There was once a farmer who had three sons. One day when the boys were grown to manhood he said to them:
“My sons, it is high time that you were all married. To-morrow I wish you to go out in search of brides.”
“But where shall we go?” the oldest son asked.
“I have thought of that, too,” the father said. “Do each of you chop down a tree and then take the direction in which the fallen tree points. I’m sure that each of you if you go far enough in that direction will find a suitable bride.”
So the next day the three sons chopped down trees. The oldest son’s tree fell pointing north.
“That suits me!” he said, for he knew that to the north lay a farm where a very pretty girl lived.
The tree of the second son when it fell pointed south.
“That suits me!” he said, for he knew that to the north lay a farm where a very pretty girl lived.
The tree of the second son when it fell pointed south.
“That suits me!” the second son declared thinking of a girl that he had often danced with who lived on a farm to the south.
The youngest son’s tree—the youngest son’s name was Veikko—when it fell pointed straight to the forest.
“Ha! Ha!” the older brothers laughed. “Veikko will have to go courting one of the Wolf girls or one of the Foxes!”
They meant by this that only animals lived in the forest and they thought they were making a good joke at Veikko’s expense. But Veikko said he was perfectly willing to take his chances and go where his tree pointed.
The older brothers went gaily off and presented their suits to the two farmers whose daughters they admired. Veikko, too, started off with brave front but after he had gone some distance in the forest his courage began to ebb.
“How can I find a bride,” he asked himself, “in a place where there are no human creatures at all!”
Just then he came to a little hut. He pushed open the door and went in. It was empty. To be sure there was a little mouse sitting on the table, daintily combing her whiskers, but a mouse of course doesn’t count.
“There’s nobody here!” Veikko said aloud.
The little mouse paused in her toilet and turning towards him said reproachfully:
“Why, Veikko, I’m here!”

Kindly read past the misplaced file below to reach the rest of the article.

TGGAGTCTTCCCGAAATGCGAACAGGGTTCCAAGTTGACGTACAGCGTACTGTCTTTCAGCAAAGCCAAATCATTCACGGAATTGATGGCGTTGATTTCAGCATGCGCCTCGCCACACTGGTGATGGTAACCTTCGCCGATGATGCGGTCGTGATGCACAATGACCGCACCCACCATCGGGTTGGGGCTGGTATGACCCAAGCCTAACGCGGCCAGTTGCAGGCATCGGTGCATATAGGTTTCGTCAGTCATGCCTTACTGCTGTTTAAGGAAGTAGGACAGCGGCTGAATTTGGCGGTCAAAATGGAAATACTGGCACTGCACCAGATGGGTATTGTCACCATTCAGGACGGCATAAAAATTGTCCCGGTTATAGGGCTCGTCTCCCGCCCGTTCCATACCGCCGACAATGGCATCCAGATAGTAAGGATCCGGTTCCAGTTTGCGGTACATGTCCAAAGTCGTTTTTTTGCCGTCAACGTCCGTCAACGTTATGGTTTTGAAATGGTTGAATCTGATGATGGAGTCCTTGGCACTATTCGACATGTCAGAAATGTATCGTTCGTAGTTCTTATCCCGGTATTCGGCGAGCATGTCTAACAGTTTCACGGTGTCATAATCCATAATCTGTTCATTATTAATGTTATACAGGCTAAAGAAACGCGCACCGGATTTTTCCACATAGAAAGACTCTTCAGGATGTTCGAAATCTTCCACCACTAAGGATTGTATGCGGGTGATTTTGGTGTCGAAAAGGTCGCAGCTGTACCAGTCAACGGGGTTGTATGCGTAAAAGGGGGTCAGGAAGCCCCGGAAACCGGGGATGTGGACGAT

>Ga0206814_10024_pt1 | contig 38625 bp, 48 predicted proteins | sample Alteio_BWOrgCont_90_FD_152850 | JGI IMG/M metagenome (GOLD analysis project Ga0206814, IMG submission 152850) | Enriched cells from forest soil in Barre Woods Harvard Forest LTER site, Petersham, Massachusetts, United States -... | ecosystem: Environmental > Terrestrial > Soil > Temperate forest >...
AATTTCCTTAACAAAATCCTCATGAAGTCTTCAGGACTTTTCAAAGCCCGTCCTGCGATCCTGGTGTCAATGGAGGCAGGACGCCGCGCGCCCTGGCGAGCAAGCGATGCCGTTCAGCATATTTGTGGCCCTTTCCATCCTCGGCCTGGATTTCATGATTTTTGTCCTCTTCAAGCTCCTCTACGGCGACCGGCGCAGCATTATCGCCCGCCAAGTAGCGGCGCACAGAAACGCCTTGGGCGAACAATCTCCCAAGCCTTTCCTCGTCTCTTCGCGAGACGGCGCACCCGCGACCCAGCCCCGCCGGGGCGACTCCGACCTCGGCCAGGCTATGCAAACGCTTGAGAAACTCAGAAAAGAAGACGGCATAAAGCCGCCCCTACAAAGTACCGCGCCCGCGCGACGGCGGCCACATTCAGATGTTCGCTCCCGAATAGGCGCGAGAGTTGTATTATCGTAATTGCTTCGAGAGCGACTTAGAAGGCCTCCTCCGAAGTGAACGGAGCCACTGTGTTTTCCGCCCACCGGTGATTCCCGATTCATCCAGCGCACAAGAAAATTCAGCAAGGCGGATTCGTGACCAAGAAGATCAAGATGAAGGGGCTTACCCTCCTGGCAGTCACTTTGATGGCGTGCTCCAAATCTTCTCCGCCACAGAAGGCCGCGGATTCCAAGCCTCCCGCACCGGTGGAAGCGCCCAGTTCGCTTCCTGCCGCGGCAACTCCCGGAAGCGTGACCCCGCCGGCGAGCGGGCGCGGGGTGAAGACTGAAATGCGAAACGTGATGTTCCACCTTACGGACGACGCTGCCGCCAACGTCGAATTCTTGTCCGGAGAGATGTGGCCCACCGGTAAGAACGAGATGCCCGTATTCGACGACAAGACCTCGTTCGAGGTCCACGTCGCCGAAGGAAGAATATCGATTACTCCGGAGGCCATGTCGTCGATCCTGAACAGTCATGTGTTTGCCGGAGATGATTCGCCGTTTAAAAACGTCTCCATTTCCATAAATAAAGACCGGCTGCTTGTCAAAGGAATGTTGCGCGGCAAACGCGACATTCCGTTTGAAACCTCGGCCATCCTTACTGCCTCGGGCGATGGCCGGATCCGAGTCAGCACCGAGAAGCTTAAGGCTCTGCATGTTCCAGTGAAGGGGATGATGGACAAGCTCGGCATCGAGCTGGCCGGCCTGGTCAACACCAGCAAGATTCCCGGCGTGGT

“But you don’t count. You’re only a mouse!”
“Of course I count!” the little mouse declared. “But tell me, what were you hoping to find?”
“I was hoping to find a sweetheart.”
The little mouse questioned him further and Veikko told her the whole story of his brothers and the trees.
“The two older ones are finding sweethearts easily enough,” Veikko said, “but I don’t see how I can off here in the forest. And it will shame me to have to go home and confess that I alone have failed.”
“See here, Veikko,” the little mouse said, “why don’t you take me for your sweetheart?”
Veikko laughed heartily.
“But you’re only a mouse! Whoever heard of a man having a mouse for a sweetheart!”
The mouse shook her little head solemnly.
“Take my word for it, Veikko, you could do much worse than have me for a sweetheart! Even if I am only a mouse I can love you and be true to you.”
She was a dear dainty little mouse and as she sat looking up at Veikko with her little paws under her chin and her bright little eyes sparkling Veikko liked her more and more.
Then she sang Veikko a pretty little song and the song cheered him so much that he forgot his disappointment at not finding a human sweetheart and as he left her to go home he said:
“Very well, little mouse, I’ll take you for my sweetheart!”
At that the mouse made little squeaks of delight and she told him that she’d be true to him and wait for him no matter how long he was in returning.
Well, the older brothers when they got home boasted loudly about their sweethearts.
“Mine,” said the oldest, “has the rosiest reddest cheeks you ever saw!”
“And mine,” the second announced, “has long yellow hair!”
Veikko said nothing.
“What’s the matter, Veikko?” the older brothers asked him, laughing. “Has your sweetheart pretty pointed ears or sharp white teeth?”
You see they were still having their little joke about foxes and wolves.
“You needn’t laugh,” Veikko said. “I’ve found a sweetheart. She’s a gentle dainty little thing gowned in velvet.”
“Gowned in velvet!” echoed the oldest brother with a frown.
“Just like a princess!” the second brother sneered.
“Yes,” Veikko repeated, “gowned in velvet like a princess. And when she sits up and sings to me I’m perfectly happy.”
“Huh!” grunted the older brothers not at all pleased that Veikko should have so grand a sweetheart.
“Well,” said the old farmer after a few days, “now I should like to know what those sweethearts of yours are able to do. Have them each bake me a loaf of bread so that I can see whether they’re good housewives.”
“Mine will be able to bake bread—I’m sure of that!” the oldest brother declared boastfully.
“So will mine!” chorused the second brother.
Veikko was silent.
“What about the Princess?” they said with a laugh. “Do you think the Princess can bake bread?”
“I don’t know,” Veikko answered truthfully. “I’ll have to ask her.”
Of course he had no reason for supposing that the little mouse could bake bread and by the time he reached the hut in the forest he was feeling sad and discouraged.